I recently blogged on the demand aggregation exercise being organised by the City of London A couple of days later I received a note on the current state of INCA plans in response to the recent Federation of Small Business report on how small businesses are often left out of the national superfast broadband rollout.
INCA membership has grown rapidly over the past year and now includes those ready, willing and able to provide high speed broadband services in areas that BT deems commercially unviable, provided a critical mass of businesses want the fast, symmetric, low cost access they can provide. INCA has therefore teamed up with the Federation of Communications Services to develop a network of projects in enterprise zones and business parks around the country.
The first project to go live was not in a deeply rural area, but in the heart of Shoreditch, London (need door to Smithfield, still sloughed with rural crapband). The Perseverance Works, home to 90 SMEs, has just contracted a project with Fibre Options to deliver gigabit broadband speeds for a fraction of the price charged by BT for a ‘leased line’, the only high speed broadband alternative available to them (Infinity is not available in the City of London because …) .
INCA members like CityFibre, with a range of ‘Gigabit City’ projects (beginning with York, Coventry and Peterborough), aim to cover all premises in their area, including all the local businesses. Other INCA members like MLL Telecom, ITS Technology Group, Gigaclear
and Hyperoptic have developed high speed services, using fibre and wireless technologies, specifically to fill the business park gaps left by BT. The City Fibre interchange arrangements with Sky and Talk Talk being piloted in York and the interconnection services offered by Fluidata and others mean that the pieces are now in place for consumers to benefit from investment in local networks where the return is underpinned by business demand.
The movement in the market also means that a growing number of fund managers are looking at the opportunities now that business contracts mean fibre networks can be assessed as utility leasing deals rather than risk investments. The tragedy is that BT and Virgin appear trapped in a price war with Sky which they cannot win and therefore lack the funds to compete. That situation will get worse as BT’s leased line monopoly comes under growing threat and the mobile operators improve the availability of ubiquitous (i.e. mix of fibre, wifi and mobile) 4G, eating further into traditional telecoms revenues.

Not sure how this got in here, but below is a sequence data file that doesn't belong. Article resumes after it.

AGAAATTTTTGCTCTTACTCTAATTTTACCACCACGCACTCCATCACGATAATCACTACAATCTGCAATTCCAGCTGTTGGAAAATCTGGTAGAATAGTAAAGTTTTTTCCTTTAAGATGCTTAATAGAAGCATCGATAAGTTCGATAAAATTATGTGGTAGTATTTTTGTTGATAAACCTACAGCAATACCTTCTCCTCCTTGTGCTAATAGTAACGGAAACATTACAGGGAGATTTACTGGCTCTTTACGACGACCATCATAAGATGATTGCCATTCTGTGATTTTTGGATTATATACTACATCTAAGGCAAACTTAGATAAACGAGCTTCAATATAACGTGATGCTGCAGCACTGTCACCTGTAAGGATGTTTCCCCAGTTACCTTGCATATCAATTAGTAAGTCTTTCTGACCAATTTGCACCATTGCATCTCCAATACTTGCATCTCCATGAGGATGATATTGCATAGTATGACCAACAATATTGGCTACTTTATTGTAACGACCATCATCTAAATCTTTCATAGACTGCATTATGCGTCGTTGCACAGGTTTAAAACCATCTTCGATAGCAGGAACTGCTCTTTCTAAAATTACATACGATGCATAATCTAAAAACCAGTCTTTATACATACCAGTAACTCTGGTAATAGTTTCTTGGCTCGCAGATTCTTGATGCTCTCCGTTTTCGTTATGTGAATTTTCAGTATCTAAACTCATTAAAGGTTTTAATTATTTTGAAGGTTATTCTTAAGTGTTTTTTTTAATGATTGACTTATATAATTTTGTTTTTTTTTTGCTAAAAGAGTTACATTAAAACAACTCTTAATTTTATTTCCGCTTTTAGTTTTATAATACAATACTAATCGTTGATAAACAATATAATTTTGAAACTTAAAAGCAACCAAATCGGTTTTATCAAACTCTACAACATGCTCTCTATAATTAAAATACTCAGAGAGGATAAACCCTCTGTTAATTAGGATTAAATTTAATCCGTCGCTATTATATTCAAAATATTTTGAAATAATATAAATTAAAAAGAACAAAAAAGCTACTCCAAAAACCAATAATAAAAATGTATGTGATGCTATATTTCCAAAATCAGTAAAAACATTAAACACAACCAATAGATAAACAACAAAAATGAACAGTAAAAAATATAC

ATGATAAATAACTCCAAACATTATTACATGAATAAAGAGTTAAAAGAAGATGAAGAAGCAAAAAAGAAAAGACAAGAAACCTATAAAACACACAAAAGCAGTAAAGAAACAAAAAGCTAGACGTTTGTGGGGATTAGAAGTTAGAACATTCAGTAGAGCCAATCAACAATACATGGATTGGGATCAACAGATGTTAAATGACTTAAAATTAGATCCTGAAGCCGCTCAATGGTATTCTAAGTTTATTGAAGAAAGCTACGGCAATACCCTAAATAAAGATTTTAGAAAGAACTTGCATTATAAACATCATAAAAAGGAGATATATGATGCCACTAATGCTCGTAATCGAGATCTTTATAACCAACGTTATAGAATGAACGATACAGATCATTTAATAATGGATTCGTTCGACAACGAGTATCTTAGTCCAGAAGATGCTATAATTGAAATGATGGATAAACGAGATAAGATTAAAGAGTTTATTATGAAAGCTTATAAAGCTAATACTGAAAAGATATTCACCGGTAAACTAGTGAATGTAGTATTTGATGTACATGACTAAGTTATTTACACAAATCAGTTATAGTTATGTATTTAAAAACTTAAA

Where does that leave government policy. The good news is that local authorities, both urban and rural are beginning to use the new generation of BDUK schemes (from vouchers to bids for innovation funding) to break out of the straightjacket framework about which I have been so rude in the past.
The bad news is that not all have been successful – in some cities lack of engagement with local business and lack of publicity for voucher schemes means that the take up has been pathetic. In others, the rush to contract has let them to ignore industry advice (e.g. warnings about the Gowex business model over a year ago) and fall for superficially attractive exclusive deals which appear to bar mainstream UK wifi services from their city centres.
This does not, however, mean that the reimposition of central planning would provide other than uniform mediocrity. Provided the use of international inter-operability standards, (not just the subset used in the BDUK contract with BT) is mandated the way will be open for new players to seamlessly take over the operations of those that fail – unlike the Digital Region which will need to be reworked after its purchase from bankruptcy by Geo.
There are a many business groups now lobbying for action on business broadband, in addition to those representing areas (inner city as well as rural) where investment in 21st century communications infrastructures is unlikely unless councils add in their own communications infrastructure and service budgets. As vice- chairman policy studies for the Conservative Technology Forum, I would find it most helpful if more of the players were to come together via the Digital Policy Alliance with a view to putting the same arguments to all parties – so that we can work out where we differ on fundamentals as opposed to bells and whistles.
That would encourage and enable officials to bring forward those actions on which we are in violent agreement to before the next election – thus saving over a year.
I should add that even the argument as to whether it is better to rely on market forces (including local municipal enterprise) or on central planning (including the role of Ofcom as more than a competition and standards regulator) appears to lead to splits within the parties rather than between them and need not delay practical progress within existing policy frameworks.
However, what is helpful to me is less important than what is helpful to the next generation and to the one after that who will have to live the mess we will make of the future of the UK if we try to second guess the future and are wrong. Hence my lack of faith in the Government, even if advised by me, picking winners.